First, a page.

There was a company, which was doing reasonably well. When times were good they were growing stronger. Some people were leaving, as it always happen, but more were coming on board. Since things were rolling fast no one really had time to stop and verify whether all new faces are doing fine.
Some time passed. Newbies were no longer newbies – they were semi-experienced people or at least their seniority would indicate that. Reality was a bit different. Some new people appeared to be great hires but other were, well, pretty mediocre.
Then stagnation period came. There were reasonable amount of work but not as much as it used to be yet somehow everyone looked still pretty busy. Incoming stream of new people were limited and the company mostly stuck with these who already were on board. World crisis increased employee retention.
Then people started telling stories. A story about the guy who was sleeping at his desk during one third of his office hours. A story about lad who was in the office barely 6 hours a day even though he was paid for 8-hour workday. A story about lass who was spending all days long browsing the web. A story about colleague from another office who claims she’s completely overworked yet she was doing about one tenth of what other people did on similar positions. Morale nose-dived. Productivity started dropping. On a side note – no, these examples weren’t made up.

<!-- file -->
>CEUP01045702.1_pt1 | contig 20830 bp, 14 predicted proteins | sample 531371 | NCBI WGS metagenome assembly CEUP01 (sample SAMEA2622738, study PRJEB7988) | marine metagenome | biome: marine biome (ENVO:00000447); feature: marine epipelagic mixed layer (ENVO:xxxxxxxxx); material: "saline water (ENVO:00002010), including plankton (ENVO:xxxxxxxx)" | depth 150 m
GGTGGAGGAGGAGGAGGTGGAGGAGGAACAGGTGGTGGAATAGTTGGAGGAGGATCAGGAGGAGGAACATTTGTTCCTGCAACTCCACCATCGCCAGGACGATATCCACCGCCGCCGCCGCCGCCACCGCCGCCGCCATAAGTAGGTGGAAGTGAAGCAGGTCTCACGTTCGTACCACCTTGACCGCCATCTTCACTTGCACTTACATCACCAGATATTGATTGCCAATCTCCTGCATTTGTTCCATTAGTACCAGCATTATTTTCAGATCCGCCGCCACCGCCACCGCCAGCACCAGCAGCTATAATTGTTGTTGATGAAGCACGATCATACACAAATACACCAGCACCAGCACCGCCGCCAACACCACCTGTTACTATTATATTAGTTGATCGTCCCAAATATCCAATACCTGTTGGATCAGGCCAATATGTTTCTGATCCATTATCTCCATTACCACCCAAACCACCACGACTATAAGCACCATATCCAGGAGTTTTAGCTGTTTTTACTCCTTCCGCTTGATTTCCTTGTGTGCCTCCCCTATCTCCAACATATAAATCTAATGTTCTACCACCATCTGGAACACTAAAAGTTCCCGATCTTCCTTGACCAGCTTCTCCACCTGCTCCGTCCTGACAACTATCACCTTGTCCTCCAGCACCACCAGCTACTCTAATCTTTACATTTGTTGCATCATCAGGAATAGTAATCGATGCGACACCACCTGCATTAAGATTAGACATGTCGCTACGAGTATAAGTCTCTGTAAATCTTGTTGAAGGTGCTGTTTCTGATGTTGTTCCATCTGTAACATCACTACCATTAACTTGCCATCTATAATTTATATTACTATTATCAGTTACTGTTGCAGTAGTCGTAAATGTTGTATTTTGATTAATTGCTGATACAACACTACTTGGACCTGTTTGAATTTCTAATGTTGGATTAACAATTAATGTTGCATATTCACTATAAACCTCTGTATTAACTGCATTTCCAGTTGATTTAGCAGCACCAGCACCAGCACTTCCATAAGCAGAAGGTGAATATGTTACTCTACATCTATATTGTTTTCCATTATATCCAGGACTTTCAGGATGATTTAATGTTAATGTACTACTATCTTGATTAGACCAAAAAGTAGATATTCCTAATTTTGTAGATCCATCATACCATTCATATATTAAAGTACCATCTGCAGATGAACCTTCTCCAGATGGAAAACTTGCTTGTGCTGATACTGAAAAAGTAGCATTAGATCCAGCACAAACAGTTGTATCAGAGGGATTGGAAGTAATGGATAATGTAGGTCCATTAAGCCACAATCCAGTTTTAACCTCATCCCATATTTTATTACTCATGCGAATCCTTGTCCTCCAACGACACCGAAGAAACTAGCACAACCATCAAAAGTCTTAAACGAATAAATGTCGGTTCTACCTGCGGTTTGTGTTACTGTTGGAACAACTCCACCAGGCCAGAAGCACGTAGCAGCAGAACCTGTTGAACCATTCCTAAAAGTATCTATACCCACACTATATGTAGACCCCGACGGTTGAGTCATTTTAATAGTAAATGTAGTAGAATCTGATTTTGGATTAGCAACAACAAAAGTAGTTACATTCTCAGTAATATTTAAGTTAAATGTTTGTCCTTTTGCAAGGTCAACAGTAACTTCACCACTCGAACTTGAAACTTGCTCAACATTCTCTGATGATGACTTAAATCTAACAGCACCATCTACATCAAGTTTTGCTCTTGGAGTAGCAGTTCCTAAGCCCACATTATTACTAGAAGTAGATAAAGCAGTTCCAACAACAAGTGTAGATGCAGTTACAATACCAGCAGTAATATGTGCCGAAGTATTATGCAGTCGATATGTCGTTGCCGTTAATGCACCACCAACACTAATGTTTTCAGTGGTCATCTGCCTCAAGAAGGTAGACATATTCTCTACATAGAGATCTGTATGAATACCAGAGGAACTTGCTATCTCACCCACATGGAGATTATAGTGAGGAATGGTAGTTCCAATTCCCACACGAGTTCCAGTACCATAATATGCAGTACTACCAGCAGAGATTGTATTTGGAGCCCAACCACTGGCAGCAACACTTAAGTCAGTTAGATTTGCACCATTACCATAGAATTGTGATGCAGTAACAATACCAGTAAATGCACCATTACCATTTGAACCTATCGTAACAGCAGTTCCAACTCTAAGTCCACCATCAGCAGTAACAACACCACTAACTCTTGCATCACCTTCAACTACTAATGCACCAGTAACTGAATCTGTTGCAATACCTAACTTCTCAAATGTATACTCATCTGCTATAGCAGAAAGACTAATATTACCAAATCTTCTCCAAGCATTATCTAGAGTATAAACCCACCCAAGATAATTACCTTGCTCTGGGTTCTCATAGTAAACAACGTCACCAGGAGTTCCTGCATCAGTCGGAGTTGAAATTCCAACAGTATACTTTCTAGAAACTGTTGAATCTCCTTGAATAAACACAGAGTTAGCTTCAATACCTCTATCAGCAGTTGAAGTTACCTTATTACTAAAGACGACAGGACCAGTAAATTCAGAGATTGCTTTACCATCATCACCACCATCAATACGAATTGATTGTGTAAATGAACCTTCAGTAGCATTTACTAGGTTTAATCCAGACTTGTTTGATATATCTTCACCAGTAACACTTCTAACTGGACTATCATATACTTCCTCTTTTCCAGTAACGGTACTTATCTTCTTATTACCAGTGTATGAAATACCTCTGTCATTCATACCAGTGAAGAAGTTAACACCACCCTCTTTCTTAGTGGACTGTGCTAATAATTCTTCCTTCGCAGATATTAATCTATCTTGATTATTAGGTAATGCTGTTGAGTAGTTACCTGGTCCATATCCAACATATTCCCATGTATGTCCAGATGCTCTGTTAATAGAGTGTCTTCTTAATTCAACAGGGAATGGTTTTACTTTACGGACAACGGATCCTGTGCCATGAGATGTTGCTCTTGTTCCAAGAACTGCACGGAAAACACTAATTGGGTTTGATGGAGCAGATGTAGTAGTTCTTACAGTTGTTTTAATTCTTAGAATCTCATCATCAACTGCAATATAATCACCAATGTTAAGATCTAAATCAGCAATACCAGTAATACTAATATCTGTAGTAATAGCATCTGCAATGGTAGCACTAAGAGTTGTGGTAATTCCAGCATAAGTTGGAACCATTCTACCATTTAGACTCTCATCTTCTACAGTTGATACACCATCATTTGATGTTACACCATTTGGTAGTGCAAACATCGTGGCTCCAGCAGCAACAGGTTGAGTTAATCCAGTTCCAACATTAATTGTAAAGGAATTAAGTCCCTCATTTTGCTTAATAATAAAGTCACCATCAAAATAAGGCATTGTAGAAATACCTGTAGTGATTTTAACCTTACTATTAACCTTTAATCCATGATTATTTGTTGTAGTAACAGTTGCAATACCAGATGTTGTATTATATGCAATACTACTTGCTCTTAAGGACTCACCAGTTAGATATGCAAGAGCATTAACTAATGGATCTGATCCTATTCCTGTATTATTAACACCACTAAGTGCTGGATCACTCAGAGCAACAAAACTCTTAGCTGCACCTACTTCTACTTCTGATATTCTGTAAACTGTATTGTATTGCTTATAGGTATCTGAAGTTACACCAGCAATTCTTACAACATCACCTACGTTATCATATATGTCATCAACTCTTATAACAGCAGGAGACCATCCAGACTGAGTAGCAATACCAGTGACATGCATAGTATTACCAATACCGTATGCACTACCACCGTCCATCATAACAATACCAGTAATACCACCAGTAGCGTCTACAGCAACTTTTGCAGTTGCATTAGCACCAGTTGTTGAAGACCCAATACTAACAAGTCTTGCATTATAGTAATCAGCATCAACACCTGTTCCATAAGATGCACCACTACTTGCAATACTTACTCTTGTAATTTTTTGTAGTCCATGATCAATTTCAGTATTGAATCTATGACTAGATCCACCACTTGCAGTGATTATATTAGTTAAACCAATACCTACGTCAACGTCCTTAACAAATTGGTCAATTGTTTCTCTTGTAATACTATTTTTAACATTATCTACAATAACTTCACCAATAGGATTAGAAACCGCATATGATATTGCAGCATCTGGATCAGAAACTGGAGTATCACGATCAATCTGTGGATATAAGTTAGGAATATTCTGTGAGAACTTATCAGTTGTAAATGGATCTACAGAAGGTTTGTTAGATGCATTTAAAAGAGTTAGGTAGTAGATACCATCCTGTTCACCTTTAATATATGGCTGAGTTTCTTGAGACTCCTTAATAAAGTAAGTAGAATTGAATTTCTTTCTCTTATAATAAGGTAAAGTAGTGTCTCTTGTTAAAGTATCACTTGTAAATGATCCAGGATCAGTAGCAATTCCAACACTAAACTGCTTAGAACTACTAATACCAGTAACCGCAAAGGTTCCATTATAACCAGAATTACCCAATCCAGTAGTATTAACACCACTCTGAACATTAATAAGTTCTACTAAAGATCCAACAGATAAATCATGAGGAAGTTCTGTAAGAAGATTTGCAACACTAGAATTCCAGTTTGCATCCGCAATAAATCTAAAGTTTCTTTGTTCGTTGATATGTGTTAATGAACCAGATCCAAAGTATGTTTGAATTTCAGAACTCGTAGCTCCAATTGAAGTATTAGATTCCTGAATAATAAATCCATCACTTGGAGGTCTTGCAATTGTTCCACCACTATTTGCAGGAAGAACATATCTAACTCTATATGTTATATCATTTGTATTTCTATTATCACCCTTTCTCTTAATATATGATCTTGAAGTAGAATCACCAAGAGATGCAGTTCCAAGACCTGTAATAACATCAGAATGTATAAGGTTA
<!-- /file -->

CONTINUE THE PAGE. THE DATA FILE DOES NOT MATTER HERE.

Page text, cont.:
Where’s the problem?
The first symptom was not doing much with poor-performers. OK, they were trying to fix their approach but when coaching and setting rules didn’t work there was no another steps. Underperformers soon learned they didn’t have to change.
A real problem was: the company wasn’t able to fire people.
They stuck with every single employee no matter how they sucked. And yes, I know they should try coaching, training, finding new role first. To some point they did. But face it: it isn’t possible to have only perfect teams and only perfect employees. It just doesn’t work that way. Even companies which have very strict recruitment process find black sheep in their teams from time to time. And vast majority of companies aren’t very demanding when it comes to recruitment. Especially when time is good and they need all hands on deck and would take almost anyone who can help at least a bit.
I understand lack of will to fire people. Firing people sucks. But it’s a part of manager’s job and from time to time it just has to be done. Cost of rejecting to do this is way higher than just poor performance of a couple of people. It spreads like a sickness. Yet somehow I still hear about companies accepting underperformers for some reason.
Update: Since the post received pretty much buzz in my company a small disclaimer: this is true story but not about my current company, not even about any IT company. Yet still it’s about a firm I know pretty well. Anyway I used the example since the case is pretty general.